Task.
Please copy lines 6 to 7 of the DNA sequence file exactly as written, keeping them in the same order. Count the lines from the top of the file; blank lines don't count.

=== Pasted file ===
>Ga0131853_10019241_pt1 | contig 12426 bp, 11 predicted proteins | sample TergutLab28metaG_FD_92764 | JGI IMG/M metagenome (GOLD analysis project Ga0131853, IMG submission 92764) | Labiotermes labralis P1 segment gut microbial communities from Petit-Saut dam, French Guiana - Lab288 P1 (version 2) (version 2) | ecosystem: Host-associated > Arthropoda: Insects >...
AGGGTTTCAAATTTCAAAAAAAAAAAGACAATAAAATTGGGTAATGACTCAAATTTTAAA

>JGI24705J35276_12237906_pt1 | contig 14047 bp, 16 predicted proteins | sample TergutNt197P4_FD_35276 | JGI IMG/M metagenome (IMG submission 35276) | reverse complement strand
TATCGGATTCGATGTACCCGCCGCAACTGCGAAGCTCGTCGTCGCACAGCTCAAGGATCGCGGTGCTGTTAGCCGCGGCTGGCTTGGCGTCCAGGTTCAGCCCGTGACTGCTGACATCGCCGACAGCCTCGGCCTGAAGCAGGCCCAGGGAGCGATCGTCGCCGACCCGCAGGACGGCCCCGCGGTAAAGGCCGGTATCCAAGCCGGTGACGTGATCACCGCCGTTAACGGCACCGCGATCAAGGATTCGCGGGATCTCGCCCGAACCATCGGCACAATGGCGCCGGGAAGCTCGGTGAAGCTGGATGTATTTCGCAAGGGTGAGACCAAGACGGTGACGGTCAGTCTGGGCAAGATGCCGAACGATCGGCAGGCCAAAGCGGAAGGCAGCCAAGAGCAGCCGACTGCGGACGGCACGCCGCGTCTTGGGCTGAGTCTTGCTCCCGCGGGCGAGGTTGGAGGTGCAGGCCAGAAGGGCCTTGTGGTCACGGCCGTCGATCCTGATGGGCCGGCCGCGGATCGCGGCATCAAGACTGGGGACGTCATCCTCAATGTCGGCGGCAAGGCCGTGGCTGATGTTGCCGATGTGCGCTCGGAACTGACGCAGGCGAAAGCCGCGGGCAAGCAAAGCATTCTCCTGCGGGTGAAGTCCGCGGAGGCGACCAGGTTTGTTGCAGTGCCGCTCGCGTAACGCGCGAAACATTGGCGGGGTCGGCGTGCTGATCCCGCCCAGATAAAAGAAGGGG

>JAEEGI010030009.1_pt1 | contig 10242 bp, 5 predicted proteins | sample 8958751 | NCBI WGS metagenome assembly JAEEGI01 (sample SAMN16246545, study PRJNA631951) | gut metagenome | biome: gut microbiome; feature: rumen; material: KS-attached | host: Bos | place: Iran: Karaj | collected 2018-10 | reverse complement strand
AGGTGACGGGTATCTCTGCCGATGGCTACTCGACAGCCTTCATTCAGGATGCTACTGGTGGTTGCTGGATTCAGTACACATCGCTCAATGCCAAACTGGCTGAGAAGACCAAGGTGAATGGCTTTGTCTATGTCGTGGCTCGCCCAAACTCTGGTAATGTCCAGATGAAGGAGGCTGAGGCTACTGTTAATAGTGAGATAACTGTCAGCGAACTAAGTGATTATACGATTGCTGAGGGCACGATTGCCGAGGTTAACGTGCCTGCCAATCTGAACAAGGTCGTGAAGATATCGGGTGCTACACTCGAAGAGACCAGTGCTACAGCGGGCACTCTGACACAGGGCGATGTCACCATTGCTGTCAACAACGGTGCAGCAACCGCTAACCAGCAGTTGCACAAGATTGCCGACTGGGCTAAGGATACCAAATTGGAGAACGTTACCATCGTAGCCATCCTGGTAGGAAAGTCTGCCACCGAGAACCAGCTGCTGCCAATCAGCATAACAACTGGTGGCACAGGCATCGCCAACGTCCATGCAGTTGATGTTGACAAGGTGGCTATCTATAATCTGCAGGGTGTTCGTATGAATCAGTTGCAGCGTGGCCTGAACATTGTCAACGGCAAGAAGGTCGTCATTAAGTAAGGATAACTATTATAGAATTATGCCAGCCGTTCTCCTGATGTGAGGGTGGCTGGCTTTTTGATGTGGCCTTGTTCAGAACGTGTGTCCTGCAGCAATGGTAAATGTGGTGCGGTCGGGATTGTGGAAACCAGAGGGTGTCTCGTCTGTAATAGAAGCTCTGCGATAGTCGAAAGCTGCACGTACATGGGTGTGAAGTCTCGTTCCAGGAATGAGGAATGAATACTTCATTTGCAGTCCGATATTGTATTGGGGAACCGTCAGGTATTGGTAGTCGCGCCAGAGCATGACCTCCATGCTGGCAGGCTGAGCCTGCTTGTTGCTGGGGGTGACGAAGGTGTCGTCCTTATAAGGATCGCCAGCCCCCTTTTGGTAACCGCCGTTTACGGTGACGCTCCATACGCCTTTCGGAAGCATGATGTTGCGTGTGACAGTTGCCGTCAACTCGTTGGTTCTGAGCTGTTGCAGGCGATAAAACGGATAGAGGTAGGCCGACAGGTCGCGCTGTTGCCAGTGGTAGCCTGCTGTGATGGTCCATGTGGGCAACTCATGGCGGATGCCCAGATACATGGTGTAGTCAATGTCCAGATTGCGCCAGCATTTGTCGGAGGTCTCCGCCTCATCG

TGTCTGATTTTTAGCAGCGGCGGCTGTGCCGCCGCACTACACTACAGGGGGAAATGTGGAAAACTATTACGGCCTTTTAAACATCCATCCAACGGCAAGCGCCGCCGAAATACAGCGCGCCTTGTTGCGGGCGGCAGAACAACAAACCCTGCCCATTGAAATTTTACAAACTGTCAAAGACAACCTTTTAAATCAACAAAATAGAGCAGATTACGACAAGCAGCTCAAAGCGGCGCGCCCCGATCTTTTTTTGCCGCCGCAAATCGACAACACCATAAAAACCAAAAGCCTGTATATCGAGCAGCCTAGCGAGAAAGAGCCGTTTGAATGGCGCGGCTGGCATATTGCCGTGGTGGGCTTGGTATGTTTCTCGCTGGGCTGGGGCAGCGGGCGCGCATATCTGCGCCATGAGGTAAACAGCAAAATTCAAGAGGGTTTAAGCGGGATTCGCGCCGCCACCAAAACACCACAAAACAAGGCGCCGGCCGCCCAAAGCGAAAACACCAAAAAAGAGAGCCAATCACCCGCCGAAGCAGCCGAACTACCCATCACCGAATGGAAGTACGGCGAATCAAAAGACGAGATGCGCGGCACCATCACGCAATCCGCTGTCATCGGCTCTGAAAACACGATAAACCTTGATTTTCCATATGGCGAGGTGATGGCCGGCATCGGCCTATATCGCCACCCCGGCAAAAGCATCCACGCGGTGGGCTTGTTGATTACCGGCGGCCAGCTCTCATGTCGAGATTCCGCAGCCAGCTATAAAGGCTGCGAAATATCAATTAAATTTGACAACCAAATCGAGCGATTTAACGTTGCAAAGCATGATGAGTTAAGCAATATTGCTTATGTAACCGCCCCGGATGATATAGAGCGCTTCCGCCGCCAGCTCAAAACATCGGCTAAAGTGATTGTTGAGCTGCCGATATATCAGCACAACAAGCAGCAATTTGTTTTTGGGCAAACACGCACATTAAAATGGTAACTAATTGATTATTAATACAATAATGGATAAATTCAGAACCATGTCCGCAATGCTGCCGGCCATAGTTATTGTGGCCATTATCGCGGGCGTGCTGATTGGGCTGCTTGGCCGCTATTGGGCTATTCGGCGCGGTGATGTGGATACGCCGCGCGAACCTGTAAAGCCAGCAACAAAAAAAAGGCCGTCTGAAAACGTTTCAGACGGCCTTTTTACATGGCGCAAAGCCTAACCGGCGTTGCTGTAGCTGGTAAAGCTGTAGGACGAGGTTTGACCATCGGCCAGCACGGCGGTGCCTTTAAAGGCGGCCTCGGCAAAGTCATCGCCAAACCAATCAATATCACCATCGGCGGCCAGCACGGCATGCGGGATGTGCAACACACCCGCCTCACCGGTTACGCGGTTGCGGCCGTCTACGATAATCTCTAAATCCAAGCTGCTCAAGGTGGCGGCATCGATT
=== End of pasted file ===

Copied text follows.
AGGTGACGGGTATCTCTGCCGATGGCTACTCGACAGCCTTCATTCAGGATGCTACTGGTGGTTGCTGGATTCAGTACACATCGCTCAATGCCAAACTGGCTGAGAAGACCAAGGTGAATGGCTTTGTCTATGTCGTGGCTCGCCCAAACTCTGGTAATGTCCAGATGAAGGAGGCTGAGGCTACTGTTAATAGTGAGATAACTGTCAGCGAACTAAGTGATTATACGATTGCTGAGGGCACGATTGCCGAGGTTAACGTGCCTGCCAATCTGAACAAGGTCGTGAAGATATCGGGTGCTACACTCGAAGAGACCAGTGCTACAGCGGGCACTCTGACACAGGGCGATGTCACCATTGCTGTCAACAACGGTGCAGCAACCGCTAACCAGCAGTTGCACAAGATTGCCGACTGGGCTAAGGATACCAAATTGGAGAACGTTACCATCGTAGCCATCCTGGTAGGAAAGTCTGCCACCGAGAACCAGCTGCTGCCAATCAGCATAACAACTGGTGGCACAGGCATCGCCAACGTCCATGCAGTTGATGTTGACAAGGTGGCTATCTATAATCTGCAGGGTGTTCGTATGAATCAGTTGCAGCGTGGCCTGAACATTGTCAACGGCAAGAAGGTCGTCATTAAGTAAGGATAACTATTATAGAATTATGCCAGCCGTTCTCCTGATGTGAGGGTGGCTGGCTTTTTGATGTGGCCTTGTTCAGAACGTGTGTCCTGCAGCAATGGTAAATGTGGTGCGGTCGGGATTGTGGAAACCAGAGGGTGTCTCGTCTGTAATAGAAGCTCTGCGATAGTCGAAAGCTGCACGTACATGGGTGTGAAGTCTCGTTCCAGGAATGAGGAATGAATACTTCATTTGCAGTCCGATATTGTATTGGGGAACCGTCAGGTATTGGTAGTCGCGCCAGAGCATGACCTCCATGCTGGCAGGCTGAGCCTGCTTGTTGCTGGGGGTGACGAAGGTGTCGTCCTTATAAGGATCGCCAGCCCCCTTTTGGTAACCGCCGTTTACGGTGACGCTCCATACGCCTTTCGGAAGCATGATGTTGCGTGTGACAGTTGCCGTCAACTCGTTGGTTCTGAGCTGTTGCAGGCGATAAAACGGATAGAGGTAGGCCGACAGGTCGCGCTGTTGCCAGTGGTAGCCTGCTGTGATGGTCCATGTGGGCAACTCATGGCGGATGCCCAGATACATGGTGTAGTCAATGTCCAGATTGCGCCAGCATTTGTCGGAGGTCTCCGCCTCATCG

TGTCTGATTTTTAGCAGCGGCGGCTGTGCCGCCGCACTACACTACAGGGGGAAATGTGGAAAACTATTACGGCCTTTTAAACATCCATCCAACGGCAAGCGCCGCCGAAATACAGCGCGCCTTGTTGCGGGCGGCAGAACAACAAACCCTGCCCATTGAAATTTTACAAACTGTCAAAGACAACCTTTTAAATCAACAAAATAGAGCAGATTACGACAAGCAGCTCAAAGCGGCGCGCCCCGATCTTTTTTTGCCGCCGCAAATCGACAACACCATAAAAACCAAAAGCCTGTATATCGAGCAGCCTAGCGAGAAAGAGCCGTTTGAATGGCGCGGCTGGCATATTGCCGTGGTGGGCTTGGTATGTTTCTCGCTGGGCTGGGGCAGCGGGCGCGCATATCTGCGCCATGAGGTAAACAGCAAAATTCAAGAGGGTTTAAGCGGGATTCGCGCCGCCACCAAAACACCACAAAACAAGGCGCCGGCCGCCCAAAGCGAAAACACCAAAAAAGAGAGCCAATCACCCGCCGAAGCAGCCGAACTACCCATCACCGAATGGAAGTACGGCGAATCAAAAGACGAGATGCGCGGCACCATCACGCAATCCGCTGTCATCGGCTCTGAAAACACGATAAACCTTGATTTTCCATATGGCGAGGTGATGGCCGGCATCGGCCTATATCGCCACCCCGGCAAAAGCATCCACGCGGTGGGCTTGTTGATTACCGGCGGCCAGCTCTCATGTCGAGATTCCGCAGCCAGCTATAAAGGCTGCGAAATATCAATTAAATTTGACAACCAAATCGAGCGATTTAACGTTGCAAAGCATGATGAGTTAAGCAATATTGCTTATGTAACCGCCCCGGATGATATAGAGCGCTTCCGCCGCCAGCTCAAAACATCGGCTAAAGTGATTGTTGAGCTGCCGATATATCAGCACAACAAGCAGCAATTTGTTTTTGGGCAAACACGCACATTAAAATGGTAACTAATTGATTATTAATACAATAATGGATAAATTCAGAACCATGTCCGCAATGCTGCCGGCCATAGTTATTGTGGCCATTATCGCGGGCGTGCTGATTGGGCTGCTTGGCCGCTATTGGGCTATTCGGCGCGGTGATGTGGATACGCCGCGCGAACCTGTAAAGCCAGCAACAAAAAAAAGGCCGTCTGAAAACGTTTCAGACGGCCTTTTTACATGGCGCAAAGCCTAACCGGCGTTGCTGTAGCTGGTAAAGCTGTAGGACGAGGTTTGACCATCGGCCAGCACGGCGGTGCCTTTAAAGGCGGCCTCGGCAAAGTCATCGCCAAACCAATCAATATCACCATCGGCGGCCAGCACGGCATGCGGGATGTGCAACACACCCGCCTCACCGGTTACGCGGTTGCGGCCGTCTACGATAATCTCTAAATCCAAGCTGCTCAAGGTGGCGGCATCGATT